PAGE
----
A Novel Wheat Germ Agglutinin Barcoding Approach for Diverse Mass Cytometry Samples; The Impact of Artificial Intelligence Tools in Pharmaceutical Research

Cox, Brendan, School of Engineering and Applied Science, University of Virginia
Hannan, Riley, School of Medicine, Post-Doctoral Program, University of Virginia
Stafford, William, Engineering and Society, University of Virginia

Barcoding is a powerful tool enabling the batch analysis of cell populations. Barcoding, specifically in mass cytometry, labels cells originating from different samples with a unique configuration of metal isotopes such that all samples can be processed concurrently and later differentiated in data outputted by a mass cytometer. The abundant mass channels available in mass cytometry or Cytometry by Time of Flight (CyTOF) support per-sample barcoding due to a large number of differentiable mass/charge ratios. The increase in throughput and reduction in experimental variability resulting from barcoded experiments have made it a widely used tool in multiplexed cytometric studies. Most live cell barcoding approaches, however, are restricted by species, cell lineage, or fixation state. In this Capstone project we demonstrate a live cell barcoding method that mitigates those restrictions, increasing the diversity of samples that can be concurrently measured in a CyTOF experiment. Thiolated wheat germ agglutinin (tWGA) has affinity for most membrane bound cells and is stable enough to be conjugated with metal isotopes. We demonstrate the utility of tWGA conjugates as a live cell barcode before fixation and across cell lineage. Our comparator is a percentage of CyTOF events falling within defined Mahalanobis and barcode separation distance ranges called percent good debarcoded (PGD). We show that this tWGA barcode approach has a PGD of 73% with a z-score of -0.87, which we claim to be comparable to 11 other barcoding methods tested with an average PGD of 81%.

Artificial intelligence (AI) is an emerging tool in drug development with the potential to fundamentally change business strategy for established pharmaceutical companies. The commercialization of a novel drug requires enormous upfront investment and the assumption of significant risk. The so-called “Valley of Death” between a preclinical drug candidate and a labeled, marketable product can be prohibitive for companies outside big pharma, where profitable portfolios can support clinical trials. The result is an industry where established companies are empowered to acquire smaller startups, profiting from innovation without being internally innovative themselves. This STS thesis investigates the future role of AI in pharmaceutical development, the changes it’s likely to bring to the industry, and the impact of those changes on society.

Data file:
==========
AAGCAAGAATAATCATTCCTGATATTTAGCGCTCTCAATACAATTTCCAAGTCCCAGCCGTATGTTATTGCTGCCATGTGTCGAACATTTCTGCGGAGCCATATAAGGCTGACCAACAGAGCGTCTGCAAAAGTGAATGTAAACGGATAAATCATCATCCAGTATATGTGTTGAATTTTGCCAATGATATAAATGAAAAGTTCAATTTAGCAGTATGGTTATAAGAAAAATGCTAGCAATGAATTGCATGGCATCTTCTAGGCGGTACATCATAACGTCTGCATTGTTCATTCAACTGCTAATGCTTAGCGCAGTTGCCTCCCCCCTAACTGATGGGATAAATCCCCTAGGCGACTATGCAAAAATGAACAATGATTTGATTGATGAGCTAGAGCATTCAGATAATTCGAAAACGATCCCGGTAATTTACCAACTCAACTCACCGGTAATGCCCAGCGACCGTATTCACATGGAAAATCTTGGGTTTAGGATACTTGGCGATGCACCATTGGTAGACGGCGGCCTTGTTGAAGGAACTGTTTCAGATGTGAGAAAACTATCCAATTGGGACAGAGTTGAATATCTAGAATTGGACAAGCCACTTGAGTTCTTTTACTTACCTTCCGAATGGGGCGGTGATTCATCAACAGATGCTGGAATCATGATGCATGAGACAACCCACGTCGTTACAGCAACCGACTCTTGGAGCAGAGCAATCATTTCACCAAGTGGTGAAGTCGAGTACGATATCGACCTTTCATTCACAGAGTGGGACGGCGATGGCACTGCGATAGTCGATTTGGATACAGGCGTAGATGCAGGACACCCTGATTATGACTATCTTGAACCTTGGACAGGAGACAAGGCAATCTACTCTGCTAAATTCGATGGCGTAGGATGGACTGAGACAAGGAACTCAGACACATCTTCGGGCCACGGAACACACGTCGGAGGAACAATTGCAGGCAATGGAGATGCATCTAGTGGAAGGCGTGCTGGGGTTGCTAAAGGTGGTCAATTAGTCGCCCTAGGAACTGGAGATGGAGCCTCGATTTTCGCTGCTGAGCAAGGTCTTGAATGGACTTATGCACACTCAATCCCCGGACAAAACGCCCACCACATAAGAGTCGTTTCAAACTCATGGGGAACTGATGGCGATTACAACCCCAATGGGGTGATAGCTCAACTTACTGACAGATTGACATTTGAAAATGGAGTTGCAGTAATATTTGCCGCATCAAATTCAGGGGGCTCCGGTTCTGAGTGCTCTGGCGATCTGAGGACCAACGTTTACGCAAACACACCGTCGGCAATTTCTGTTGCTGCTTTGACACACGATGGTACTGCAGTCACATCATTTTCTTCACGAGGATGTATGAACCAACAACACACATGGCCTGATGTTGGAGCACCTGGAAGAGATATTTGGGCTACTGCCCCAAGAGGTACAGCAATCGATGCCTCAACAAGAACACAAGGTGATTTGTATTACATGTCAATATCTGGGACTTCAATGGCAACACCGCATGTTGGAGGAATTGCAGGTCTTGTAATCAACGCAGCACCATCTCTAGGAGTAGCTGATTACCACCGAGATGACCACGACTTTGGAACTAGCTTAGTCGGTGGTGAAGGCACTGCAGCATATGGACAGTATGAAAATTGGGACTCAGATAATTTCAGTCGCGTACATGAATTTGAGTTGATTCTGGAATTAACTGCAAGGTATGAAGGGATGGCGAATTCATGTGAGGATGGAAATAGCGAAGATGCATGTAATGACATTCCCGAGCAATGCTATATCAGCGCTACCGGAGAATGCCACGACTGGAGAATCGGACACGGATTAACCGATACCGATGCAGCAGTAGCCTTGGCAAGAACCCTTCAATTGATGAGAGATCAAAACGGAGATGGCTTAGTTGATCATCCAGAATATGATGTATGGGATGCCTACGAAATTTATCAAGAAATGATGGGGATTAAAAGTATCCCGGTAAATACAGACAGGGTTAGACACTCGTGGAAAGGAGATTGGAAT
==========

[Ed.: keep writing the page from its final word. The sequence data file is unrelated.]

The technical portion of this work is a literature review detailing what technologies are available to biopharma companies, how they might be used, and their impacts on productivity. The report will describe relevant sources of data, such as Protein-Protein or Drug-Protein Interaction databases, and how they are used to train machine learning models to facilitate drug discovery. The types of neural networks frequently used in drug development software, such as generative adversarial networks, will also be explored in detail.
The rest of this work focuses on the downstream impact of AI tools, divided into three main areas of thought: monopolization, accountability, and social impact. Monopolization refers to the persistent oligopoly that characterizes the global pharmaceutical industry, and the ability of these massive companies to continue to consolidate market share. AI, as a disruptive and transformative technology, has the potential to be a significant threat to the current distribution of power. It may enable new entrants to compete more effectively by reducing the cost of new product development, optimization of clinical trials, and reducing risk of novel R&D. Accountability will focus on the ways AI may increase transparency in the pharma industry. Generally speaking, in silico research— meaning research done digitally or computationally— is more easily replicated. AI also has a wide array of applications in data management and analysis for regulatory agencies such as the FDA. Finally, the section on Social Impact will characterize how the other two analyses impact the end user of a pharmaceutical product. More competition as a result of AI-driven tools may drive down costs, increase the number of available medications, or even impact the ratio of generic to branded medications.

Whether looking at AI-driven research tools or a new barcoding method, the rate and scale of medical research is often bottlenecked by the physical properties or requirements of the material being studied. In our Capstone project, we develop a new approach to cytometry experiments that significantly reduces labor, time, and cost. AI utilization in pharma is largely driven by the same goal: reduce time, money, and labor spent on physical experimentation in favor of computational modeling. Whether these advances are viewed as good or bad largely depends on the identity of the primary beneficiary of the technology. Increased efficiency should be pursued with an understanding of impact and stakeholder identity.

BS (Bachelor of Science)
wheat germ agglutinin, barcoding, mass cytometry
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